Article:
In these conditions, it is difficult to imagine satire emerging from the oppressed class that takes on the dominant ones. It is no wonder that the autobiographical tales of Dalit writers have been called as ‘Literature of Trauma’ by the general ‘upper caste’ populace. It is projected as lacking literary aesthetics, completely oblivious to the fact that aesthetics changes according to the culture, in this case Dalit culture and memory. This Brahaminical anxiety of society has to be countered satirically by the Dalit memory of society. To prevent the ‘mainstreaming’ of Dalit memory, to preserve its culture and, most importantly, in the process to be able to laugh at one’s own follies, satire is necessary.
For example, sometimes Dalit writings involve stories in which there is conflict between various Dalit castes and oppression of Dalit women by Dalit men. Omprakash Valimiki, through some of his short stories, stressed that Dalit is not a monolithic community but made up of several castes that follow the Brahminical order of hierarchy. The famous Tamil writer Bama has written about Dalit women in her novel Sangati. Her characters contain their humour, alongside their exploitation within and outside homes. As new-age Dalit Hindi writer-scholar Ajay Navaria said in an interview: “We are not Dalits 24 hours a day.” Sometimes, one is a writer who sees the ironies of society including in their own.
Also read: Kausalya Baisantri, an early Dalit woman autobiographer, fought a ‘double curse’
The path to Dalit satire
It is not that Dalit literature is completely devoid of satire; it’s just that in the internet age, it should bloom like all forms of literary writing and make its case nationally and internationally. The satire in Dalit literature is not explicit, for instance, Lakshman Gayakwad’s autobiography Uchalaya (The Branded) in Marathi, or Punjabi poet Lal Singh Dil’s autobiographical work Dastaan.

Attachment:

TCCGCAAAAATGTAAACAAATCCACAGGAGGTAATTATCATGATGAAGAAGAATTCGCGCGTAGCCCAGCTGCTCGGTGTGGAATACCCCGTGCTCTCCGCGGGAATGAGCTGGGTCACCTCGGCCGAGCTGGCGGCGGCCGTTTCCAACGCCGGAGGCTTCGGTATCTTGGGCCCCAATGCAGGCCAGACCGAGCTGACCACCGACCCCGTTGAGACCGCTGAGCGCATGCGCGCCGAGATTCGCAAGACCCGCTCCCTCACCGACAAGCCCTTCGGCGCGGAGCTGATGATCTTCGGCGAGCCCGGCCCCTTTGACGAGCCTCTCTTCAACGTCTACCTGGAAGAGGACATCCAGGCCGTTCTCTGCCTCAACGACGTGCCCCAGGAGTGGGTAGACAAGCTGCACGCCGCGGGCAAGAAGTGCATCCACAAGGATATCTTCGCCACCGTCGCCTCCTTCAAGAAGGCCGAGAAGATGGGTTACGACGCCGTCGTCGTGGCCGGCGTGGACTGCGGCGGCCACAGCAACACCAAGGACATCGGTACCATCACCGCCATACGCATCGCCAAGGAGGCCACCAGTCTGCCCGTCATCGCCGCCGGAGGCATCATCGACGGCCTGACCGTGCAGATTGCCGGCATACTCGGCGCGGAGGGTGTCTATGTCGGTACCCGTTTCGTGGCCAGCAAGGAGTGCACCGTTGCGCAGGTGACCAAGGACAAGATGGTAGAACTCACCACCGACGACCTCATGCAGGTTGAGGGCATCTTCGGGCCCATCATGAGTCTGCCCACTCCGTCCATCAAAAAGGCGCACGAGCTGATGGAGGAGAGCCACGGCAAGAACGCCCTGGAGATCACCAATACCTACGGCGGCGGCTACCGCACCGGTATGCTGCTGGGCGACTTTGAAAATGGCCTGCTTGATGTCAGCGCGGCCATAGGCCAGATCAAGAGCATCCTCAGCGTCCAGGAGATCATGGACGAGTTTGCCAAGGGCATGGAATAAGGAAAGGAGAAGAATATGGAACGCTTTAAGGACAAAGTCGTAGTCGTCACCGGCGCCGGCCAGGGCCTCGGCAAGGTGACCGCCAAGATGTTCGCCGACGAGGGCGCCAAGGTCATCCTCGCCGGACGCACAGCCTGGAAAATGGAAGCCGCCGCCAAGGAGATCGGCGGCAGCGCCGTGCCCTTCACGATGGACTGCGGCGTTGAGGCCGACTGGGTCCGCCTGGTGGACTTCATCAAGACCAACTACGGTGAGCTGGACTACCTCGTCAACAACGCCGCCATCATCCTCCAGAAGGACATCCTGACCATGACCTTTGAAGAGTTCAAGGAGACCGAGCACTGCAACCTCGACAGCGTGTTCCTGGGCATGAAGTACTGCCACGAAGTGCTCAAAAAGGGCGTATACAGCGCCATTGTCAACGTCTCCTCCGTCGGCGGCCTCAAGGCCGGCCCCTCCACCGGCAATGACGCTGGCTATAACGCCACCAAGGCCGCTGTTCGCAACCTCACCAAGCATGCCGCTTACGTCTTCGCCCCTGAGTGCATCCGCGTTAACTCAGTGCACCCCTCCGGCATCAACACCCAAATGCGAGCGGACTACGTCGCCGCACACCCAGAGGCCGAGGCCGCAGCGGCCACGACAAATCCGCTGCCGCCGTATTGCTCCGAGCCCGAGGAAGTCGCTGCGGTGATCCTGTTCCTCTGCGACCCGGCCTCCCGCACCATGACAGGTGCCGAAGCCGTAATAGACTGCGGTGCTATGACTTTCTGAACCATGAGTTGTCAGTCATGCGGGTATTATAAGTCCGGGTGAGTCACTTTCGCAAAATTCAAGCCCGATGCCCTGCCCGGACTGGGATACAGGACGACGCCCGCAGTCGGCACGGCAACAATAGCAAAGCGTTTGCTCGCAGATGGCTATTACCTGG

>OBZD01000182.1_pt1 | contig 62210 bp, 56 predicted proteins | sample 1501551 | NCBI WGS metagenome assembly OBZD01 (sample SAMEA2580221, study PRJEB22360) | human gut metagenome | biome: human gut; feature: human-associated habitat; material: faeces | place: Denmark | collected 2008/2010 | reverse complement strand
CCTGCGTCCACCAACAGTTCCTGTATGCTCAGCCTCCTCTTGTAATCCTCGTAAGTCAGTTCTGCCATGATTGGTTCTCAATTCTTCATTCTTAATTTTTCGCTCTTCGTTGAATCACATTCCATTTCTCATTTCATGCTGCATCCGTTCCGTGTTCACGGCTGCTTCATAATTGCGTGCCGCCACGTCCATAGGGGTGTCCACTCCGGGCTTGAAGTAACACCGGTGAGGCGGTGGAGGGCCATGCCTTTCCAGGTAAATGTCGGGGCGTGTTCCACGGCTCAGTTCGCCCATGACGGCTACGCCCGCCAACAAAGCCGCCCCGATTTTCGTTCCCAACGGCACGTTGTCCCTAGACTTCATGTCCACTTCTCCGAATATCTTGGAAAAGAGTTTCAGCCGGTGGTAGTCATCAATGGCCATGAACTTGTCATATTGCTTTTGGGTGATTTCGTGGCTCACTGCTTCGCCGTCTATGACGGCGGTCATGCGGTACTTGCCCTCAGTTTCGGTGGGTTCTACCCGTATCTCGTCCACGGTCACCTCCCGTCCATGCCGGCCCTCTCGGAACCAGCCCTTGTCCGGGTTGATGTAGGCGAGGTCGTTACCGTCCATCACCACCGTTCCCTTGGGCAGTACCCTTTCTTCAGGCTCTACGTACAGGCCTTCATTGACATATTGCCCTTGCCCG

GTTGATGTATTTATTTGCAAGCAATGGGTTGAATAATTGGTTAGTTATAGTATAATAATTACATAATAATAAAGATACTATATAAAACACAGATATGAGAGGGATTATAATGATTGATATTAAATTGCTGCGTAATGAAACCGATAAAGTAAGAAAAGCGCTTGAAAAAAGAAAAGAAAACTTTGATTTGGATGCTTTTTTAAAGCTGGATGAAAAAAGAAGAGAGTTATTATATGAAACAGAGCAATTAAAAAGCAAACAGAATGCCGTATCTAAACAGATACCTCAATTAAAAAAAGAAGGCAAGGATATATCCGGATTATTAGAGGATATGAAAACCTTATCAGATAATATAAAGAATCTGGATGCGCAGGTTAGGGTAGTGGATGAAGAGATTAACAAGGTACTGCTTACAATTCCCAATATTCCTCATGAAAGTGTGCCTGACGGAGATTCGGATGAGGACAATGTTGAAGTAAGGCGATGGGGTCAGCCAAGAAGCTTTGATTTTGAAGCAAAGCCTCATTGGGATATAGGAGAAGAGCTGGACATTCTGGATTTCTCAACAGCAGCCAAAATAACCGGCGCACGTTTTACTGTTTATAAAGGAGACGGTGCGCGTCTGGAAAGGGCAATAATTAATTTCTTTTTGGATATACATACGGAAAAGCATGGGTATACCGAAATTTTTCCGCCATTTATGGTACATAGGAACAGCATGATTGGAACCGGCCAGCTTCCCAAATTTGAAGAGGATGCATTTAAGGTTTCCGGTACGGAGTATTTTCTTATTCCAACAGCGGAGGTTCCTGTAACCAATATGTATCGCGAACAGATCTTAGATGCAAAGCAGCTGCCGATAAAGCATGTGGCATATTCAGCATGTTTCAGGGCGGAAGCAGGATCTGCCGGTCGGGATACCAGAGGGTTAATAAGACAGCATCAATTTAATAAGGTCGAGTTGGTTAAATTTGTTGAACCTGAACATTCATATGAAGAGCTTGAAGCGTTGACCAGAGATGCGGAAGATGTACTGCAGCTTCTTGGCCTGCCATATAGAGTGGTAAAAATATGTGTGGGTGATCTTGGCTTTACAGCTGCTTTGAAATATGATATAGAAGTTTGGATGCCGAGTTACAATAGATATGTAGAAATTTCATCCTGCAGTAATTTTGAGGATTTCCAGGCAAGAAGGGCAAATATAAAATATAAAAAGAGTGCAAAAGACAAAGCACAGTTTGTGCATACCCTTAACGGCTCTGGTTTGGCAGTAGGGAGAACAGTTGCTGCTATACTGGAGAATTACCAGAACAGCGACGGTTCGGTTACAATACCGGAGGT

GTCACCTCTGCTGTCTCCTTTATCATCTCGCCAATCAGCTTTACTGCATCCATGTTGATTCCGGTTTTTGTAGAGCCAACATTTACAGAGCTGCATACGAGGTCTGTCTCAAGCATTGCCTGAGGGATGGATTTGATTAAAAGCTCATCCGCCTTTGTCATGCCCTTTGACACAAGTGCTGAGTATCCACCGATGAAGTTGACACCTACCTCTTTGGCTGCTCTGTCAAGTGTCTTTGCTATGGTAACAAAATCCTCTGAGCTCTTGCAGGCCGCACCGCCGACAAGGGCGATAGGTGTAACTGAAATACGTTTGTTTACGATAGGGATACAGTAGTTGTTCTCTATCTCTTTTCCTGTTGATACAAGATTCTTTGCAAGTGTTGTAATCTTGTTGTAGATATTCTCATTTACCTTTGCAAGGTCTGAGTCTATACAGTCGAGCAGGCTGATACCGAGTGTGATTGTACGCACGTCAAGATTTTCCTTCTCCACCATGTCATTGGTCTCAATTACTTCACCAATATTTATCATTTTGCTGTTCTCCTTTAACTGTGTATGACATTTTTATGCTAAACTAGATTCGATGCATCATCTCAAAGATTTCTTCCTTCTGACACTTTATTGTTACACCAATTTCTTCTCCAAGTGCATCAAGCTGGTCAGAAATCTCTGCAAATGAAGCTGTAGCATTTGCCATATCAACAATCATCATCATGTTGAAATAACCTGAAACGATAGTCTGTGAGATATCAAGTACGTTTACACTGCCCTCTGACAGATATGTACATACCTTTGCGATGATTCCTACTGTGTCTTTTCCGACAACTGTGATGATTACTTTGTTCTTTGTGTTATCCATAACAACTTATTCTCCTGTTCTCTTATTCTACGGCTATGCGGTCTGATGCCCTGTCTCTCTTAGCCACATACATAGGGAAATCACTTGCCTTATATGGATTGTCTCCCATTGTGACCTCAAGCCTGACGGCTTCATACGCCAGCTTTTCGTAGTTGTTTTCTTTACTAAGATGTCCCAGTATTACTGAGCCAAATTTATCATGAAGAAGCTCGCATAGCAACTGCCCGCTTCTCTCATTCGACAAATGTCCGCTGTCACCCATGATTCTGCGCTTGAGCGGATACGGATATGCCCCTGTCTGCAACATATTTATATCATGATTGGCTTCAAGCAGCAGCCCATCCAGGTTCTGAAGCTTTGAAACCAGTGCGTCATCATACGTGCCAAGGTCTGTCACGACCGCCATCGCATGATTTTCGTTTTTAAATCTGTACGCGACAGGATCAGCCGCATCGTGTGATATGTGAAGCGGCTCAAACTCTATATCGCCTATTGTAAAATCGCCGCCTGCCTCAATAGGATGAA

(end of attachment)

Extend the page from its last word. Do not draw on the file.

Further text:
Rashmi Prakashan’s director, Hare Prakash Upadyay, who published several books of Dalit literature, says that satire and humour are present in Dalit writer’s autobiographical stories but as a literary ‘vidha’ (mode), it is largely absent in Hindi literature, which seems to be a product of its time.
Renowned Hindi writer Kalicharan Snehi sees satire and humour writings as part of a power structure. “At present, Dalits are fighting hand-to-hand with the oppressive social structure, so there is little requirement of satire writing. It is a direct fight so humour and satire are at the back of the mind. Draupadi mocked Duryodhana only after Pandavas gained power. When Dalits in power structure will be normalised, satire will automatically flow from their writings,” Snehi says.
Suresh Kumar, a young literary critic who writes regularly on Dalit literature, says that the presence of Dalits in social and political power structure will boost all forms of writing and not just Satire. In the US, he says, blacks have reached many powerful positions despite the inherent racism in American society, but the situation for India’s Dalits in this regard still looks grim.
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Seeds of modern satire
However, the seeds of modern satire have been sown in Dalit literature since the publication of Ambedkar’s Annihilation of Caste. The statements in it are not only political but satirical also. In Paul Beatty’s The Sellout, there is a part “Unmitigated Blackness,” where the main character Bonbon is talking about the stages of blackness. If we are to compare the Black race literature and Dalit literature, there is a reverse parallel between Unmitigated Blackness and the Annihilation of Caste because both thrive on human frailty.
Rishabh is a Hindi author, blogger and has a keen interest in literature and cinema. He tweets @RPratipaksh. Views are personal.
(Edited by Prashant Dixit)